Court: Well, I don't know whether he's in the country.
Def.: I don't know that either, Your Honor. I just want to make sure.
Com.: Your Honor, I know he has been removed from the state of Pennsylvania and is either in Texas back where I had him brought up or he is now out of the country.
Court: I'm going to rule that he's unavailable for the purposes of using his prerecorded testimony. I'll permit it[, ]

id. at 15, 16 (quoting N.T. 12/5/2007 at 125-26);

(dd) On PCRA appeal, the Superior Court found that Brown's counsel had in fact objected, id. at 16 (quoting Commonwealth v. Brown, No. 3132 EDA 2011 (Pa.Super. Ct. Dec. 18, 2012) ("[T]he record reflects-contrary to Appellant's contention-that trial counsel did object to the prerecorded testimony of a witness and the court ruled adversely to Appellant"));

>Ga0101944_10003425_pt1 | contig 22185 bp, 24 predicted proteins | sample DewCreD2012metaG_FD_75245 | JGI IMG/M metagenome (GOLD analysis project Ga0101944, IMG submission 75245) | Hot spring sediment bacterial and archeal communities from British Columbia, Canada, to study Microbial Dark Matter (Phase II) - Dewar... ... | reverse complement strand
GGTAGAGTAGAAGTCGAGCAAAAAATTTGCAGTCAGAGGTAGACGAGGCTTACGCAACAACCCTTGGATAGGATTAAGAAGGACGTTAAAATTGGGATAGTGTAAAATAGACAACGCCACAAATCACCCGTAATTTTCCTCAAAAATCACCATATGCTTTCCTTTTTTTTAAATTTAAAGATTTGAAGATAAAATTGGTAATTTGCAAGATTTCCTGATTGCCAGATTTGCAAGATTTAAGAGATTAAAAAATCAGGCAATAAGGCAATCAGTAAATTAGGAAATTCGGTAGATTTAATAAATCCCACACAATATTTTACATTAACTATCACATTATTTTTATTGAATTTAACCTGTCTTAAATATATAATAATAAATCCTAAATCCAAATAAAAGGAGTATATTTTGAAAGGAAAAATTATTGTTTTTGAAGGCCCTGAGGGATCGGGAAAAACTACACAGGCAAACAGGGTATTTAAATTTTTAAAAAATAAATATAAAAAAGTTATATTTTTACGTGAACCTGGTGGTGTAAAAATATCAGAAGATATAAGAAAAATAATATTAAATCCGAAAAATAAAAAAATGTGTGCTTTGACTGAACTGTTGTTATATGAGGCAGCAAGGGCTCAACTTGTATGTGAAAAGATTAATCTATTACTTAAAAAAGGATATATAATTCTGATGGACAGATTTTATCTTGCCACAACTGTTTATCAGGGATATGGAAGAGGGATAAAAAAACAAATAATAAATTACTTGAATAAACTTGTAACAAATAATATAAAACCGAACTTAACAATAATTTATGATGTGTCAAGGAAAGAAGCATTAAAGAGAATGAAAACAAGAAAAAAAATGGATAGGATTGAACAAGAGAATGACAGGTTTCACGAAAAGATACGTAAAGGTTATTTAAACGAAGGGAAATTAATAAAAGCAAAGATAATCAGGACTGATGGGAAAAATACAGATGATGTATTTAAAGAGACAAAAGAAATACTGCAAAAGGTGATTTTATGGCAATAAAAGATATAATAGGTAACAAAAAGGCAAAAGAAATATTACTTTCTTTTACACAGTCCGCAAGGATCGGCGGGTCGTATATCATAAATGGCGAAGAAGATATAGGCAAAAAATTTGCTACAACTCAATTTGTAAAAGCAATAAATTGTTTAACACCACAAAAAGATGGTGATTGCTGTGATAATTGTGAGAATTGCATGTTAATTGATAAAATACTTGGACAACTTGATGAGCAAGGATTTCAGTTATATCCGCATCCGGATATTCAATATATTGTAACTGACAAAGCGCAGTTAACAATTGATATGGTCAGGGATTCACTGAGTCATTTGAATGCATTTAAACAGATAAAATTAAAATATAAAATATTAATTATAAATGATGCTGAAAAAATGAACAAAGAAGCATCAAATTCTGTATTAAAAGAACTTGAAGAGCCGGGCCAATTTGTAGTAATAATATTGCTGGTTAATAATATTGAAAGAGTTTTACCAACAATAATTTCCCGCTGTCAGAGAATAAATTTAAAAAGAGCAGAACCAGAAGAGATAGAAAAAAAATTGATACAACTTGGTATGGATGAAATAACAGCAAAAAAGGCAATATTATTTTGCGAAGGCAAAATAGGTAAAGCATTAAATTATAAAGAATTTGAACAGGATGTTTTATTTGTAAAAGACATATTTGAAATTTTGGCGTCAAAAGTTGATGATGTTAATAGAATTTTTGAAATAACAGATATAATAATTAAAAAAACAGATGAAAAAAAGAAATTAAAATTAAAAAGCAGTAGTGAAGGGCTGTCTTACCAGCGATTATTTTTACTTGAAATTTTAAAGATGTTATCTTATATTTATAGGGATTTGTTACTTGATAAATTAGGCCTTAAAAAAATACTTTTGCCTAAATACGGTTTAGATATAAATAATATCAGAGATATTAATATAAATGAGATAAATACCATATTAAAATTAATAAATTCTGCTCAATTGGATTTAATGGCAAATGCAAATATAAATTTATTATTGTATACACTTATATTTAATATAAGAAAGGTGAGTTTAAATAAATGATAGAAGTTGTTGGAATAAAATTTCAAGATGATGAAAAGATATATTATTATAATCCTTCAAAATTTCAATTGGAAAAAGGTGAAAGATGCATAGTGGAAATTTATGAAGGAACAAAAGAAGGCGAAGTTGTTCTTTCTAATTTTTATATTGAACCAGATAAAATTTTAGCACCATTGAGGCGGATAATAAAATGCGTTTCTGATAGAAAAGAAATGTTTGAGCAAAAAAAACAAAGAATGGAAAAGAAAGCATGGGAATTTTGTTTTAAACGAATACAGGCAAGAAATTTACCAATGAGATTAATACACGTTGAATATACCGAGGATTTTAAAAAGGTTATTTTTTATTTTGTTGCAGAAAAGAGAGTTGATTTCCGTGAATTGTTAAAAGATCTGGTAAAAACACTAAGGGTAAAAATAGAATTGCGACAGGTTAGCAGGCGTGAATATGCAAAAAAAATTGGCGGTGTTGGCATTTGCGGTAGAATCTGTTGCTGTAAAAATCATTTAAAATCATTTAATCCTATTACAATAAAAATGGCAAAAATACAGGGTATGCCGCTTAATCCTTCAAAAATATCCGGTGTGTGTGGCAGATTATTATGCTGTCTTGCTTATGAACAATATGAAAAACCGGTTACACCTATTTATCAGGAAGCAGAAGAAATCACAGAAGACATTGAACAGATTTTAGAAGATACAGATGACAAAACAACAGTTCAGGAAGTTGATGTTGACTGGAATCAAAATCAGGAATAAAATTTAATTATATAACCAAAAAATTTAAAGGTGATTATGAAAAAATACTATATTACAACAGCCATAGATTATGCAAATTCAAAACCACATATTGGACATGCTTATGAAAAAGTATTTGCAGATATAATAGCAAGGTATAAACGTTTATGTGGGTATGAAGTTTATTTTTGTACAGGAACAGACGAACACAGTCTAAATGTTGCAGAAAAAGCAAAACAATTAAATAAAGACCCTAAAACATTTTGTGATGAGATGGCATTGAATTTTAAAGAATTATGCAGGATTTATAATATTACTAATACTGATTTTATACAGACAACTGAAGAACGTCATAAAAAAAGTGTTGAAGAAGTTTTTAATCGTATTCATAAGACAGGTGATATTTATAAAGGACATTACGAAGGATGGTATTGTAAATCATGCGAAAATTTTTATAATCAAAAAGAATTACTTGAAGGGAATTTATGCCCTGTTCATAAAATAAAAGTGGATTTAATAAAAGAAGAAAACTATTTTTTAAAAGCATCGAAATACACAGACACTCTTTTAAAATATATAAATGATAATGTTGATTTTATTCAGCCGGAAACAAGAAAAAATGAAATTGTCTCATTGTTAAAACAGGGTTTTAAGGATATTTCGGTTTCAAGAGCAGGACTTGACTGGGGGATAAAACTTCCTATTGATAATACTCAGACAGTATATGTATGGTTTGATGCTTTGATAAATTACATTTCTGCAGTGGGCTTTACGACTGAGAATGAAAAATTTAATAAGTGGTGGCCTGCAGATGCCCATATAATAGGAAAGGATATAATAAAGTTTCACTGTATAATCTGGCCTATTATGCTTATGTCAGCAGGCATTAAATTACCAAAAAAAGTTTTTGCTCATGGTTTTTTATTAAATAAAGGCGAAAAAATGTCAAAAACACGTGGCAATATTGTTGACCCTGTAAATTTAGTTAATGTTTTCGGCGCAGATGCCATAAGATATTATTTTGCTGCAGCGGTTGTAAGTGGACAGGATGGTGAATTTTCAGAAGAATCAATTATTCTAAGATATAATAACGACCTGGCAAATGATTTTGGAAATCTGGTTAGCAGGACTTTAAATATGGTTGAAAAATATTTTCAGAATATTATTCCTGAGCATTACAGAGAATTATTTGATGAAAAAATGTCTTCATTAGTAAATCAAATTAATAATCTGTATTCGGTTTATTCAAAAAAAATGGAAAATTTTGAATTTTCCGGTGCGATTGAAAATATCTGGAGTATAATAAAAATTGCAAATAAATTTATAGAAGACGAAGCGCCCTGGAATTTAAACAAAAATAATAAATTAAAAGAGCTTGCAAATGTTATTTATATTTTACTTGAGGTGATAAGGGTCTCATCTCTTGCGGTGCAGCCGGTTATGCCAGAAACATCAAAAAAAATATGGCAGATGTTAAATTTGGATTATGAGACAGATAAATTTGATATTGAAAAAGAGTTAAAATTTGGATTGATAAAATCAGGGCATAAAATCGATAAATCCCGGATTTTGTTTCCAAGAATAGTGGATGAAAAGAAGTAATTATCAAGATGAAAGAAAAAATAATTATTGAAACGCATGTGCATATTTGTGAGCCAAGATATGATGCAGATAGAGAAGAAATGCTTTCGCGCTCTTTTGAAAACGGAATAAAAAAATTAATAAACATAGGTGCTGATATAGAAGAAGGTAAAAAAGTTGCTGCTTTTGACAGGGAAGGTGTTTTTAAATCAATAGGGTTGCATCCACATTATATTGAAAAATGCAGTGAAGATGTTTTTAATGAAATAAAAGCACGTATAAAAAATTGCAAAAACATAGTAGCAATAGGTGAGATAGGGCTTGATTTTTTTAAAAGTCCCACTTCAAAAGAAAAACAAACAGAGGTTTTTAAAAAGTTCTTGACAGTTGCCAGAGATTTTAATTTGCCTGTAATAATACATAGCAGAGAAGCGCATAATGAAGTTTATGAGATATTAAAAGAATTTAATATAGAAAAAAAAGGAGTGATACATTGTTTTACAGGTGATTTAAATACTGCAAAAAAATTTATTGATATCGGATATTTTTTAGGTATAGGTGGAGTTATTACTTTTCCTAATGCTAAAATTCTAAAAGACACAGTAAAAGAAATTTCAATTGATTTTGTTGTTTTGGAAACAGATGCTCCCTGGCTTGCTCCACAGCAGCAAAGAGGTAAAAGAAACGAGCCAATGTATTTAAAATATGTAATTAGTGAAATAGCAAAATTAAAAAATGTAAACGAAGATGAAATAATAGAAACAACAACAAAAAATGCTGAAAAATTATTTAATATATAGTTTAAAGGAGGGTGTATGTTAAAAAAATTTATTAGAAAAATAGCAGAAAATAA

(ee) Judge Sitarski agreed, concluding the state court's rejection of Brown's ineffectiveness claim was neither contrary to clearly established federal law as the Supreme Court construed it, nor an unreasonable application thereof, R&R at 16;

(ff) Finally, as to Brown's third ineffectiveness claim - that his counsel advised him wrongly he would not be convicted of any crime more severe than third degree murder if he agreed to waive a jury trial - Judge Sitarski was at pains to detail that the Superior Court addressed this very issue on direct appeal by reviewing the trial court's colloquy with Brown and she concluded that his waiver was "knowing and voluntary under Pennsylvania law, though it also noted that an ineffectiveness claim premised on the waiver would have to be asserted in collateral appeal, " id. at 17 (citing Commonwealth v. Brown, No. 534 EDA 2008, slip op. at 3, 9-10);